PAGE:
Svein Haftorn, a Corresponding Fellow of the AOU since 1983, died in Trondheim, Norway, on 28 July 2003, at the age of 78. With his death, Norway lost its Grand Old Man of ornithology.
Haftorn was born in Drammen, Norway, on 30 January 1925, and made an early decision to devote his life to ornithology; he spent most of his teenage days watching birds near his home. He soon discovered that school was a waste of time; despite leaving it, he successfully passed all the exams required to enter the University of Oslo. One of his first publications (in 1944) focused on feeding behavior and food storing in tits, the topics of both his MS thesis in 1952 and his Ph.D. dissertation in 1957. That work has become a classic of ornithology and of ecology in general. He became the curator of ornithology at Vitenskapsmuseet in Trondheim in 1953, and professor of zoology in 1966 at Norges Lærerhøgskole, which later became a part of the University of Trondheim.
Haftorn was one of the first in the world to use videotaping to record the breeding behavior of birds within their nest cavities and to use new technology to measure egg temperatures during incubation, nocturnal hypothermia, and metabolic costs of incubation in free-living birds. In 1986, he published a monograph on the Goldcrest. He is most widely known for his book Norges Fugler (1971), which soon became the standard reference for birds in Norway and the rest of Scandinavia. He wondered whether the 11 years he spent on the book was worth the effort, but history tells us he made the right decision.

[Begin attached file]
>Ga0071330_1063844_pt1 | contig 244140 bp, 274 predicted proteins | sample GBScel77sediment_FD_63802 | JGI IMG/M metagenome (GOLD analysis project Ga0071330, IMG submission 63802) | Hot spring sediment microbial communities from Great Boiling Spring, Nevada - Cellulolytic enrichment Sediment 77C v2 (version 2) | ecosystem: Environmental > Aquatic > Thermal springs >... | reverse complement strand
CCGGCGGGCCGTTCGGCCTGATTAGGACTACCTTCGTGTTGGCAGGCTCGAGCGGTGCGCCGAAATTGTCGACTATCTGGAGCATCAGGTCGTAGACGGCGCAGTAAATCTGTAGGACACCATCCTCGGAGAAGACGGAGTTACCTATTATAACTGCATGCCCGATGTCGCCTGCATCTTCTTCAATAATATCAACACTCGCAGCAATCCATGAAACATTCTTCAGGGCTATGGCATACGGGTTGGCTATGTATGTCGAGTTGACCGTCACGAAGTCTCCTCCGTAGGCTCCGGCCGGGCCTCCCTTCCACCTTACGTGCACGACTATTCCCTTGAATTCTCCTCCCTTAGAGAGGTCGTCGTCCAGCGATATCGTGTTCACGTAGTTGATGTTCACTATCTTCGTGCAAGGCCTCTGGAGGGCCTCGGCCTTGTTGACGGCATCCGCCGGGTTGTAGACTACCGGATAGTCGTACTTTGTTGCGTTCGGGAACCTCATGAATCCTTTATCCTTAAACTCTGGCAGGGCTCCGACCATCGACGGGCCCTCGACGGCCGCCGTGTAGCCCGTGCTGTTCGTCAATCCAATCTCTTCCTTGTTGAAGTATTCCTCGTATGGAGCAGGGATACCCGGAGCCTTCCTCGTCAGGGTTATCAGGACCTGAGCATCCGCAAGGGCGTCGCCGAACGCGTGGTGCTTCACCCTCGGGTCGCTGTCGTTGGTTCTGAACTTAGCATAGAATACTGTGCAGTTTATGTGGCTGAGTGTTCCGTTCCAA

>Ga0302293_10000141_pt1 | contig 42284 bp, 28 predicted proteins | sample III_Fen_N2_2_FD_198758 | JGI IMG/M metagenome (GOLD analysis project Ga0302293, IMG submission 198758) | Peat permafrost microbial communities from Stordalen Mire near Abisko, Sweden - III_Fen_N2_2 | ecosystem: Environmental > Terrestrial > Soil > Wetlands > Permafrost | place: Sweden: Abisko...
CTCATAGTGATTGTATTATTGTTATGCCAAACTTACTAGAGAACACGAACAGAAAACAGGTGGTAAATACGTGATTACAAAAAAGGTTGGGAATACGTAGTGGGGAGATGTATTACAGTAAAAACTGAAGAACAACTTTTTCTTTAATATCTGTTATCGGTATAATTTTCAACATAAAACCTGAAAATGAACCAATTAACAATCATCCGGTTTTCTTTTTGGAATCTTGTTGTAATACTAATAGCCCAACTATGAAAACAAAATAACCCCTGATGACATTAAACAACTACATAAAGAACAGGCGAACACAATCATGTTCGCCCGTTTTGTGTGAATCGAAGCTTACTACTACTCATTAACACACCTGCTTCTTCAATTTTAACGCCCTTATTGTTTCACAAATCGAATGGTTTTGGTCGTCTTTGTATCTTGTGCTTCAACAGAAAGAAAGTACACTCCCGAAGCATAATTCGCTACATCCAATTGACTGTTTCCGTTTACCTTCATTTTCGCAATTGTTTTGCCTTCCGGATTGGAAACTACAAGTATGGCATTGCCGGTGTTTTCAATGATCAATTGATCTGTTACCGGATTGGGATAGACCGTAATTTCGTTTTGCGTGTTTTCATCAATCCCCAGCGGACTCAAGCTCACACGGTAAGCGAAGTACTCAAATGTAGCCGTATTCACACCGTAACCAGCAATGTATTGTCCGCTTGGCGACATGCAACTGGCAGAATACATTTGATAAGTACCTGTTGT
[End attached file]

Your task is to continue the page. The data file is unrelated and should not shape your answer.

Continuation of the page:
Haftorn was key in initiating the Norwegian Ornithological Society in 1957 and was its president from 1958 through 1966. The Society was always close to his heart; though in poor health, he attended the annual national meeting shortly before his death. He began the Society's research journal in 1978 (Fauna Norvegica, later Ornis Norvegica), and was its chief editor until his death. He was also a member of the International Ornithological Committee and was the recipient of some well-deserved honors; he was a member of the Norwegian Academy of Science, and received His Majesty's Golden Medal. A more detailed memorial of Haftorn has been presented elsewhere, in Ornis Norvegica 26:55–63, with a portrait and a list of his publications, and in Vår Fuglefauna 26:127–129.
Birds were the passion of Svein's life, but one interest was even stronger: his devotion to his dear wife, Eva, and to his four children and their families. His friends, the research community, and avian science in general are most grateful that Eva allowed Svein to spend so much time with us and with the birds.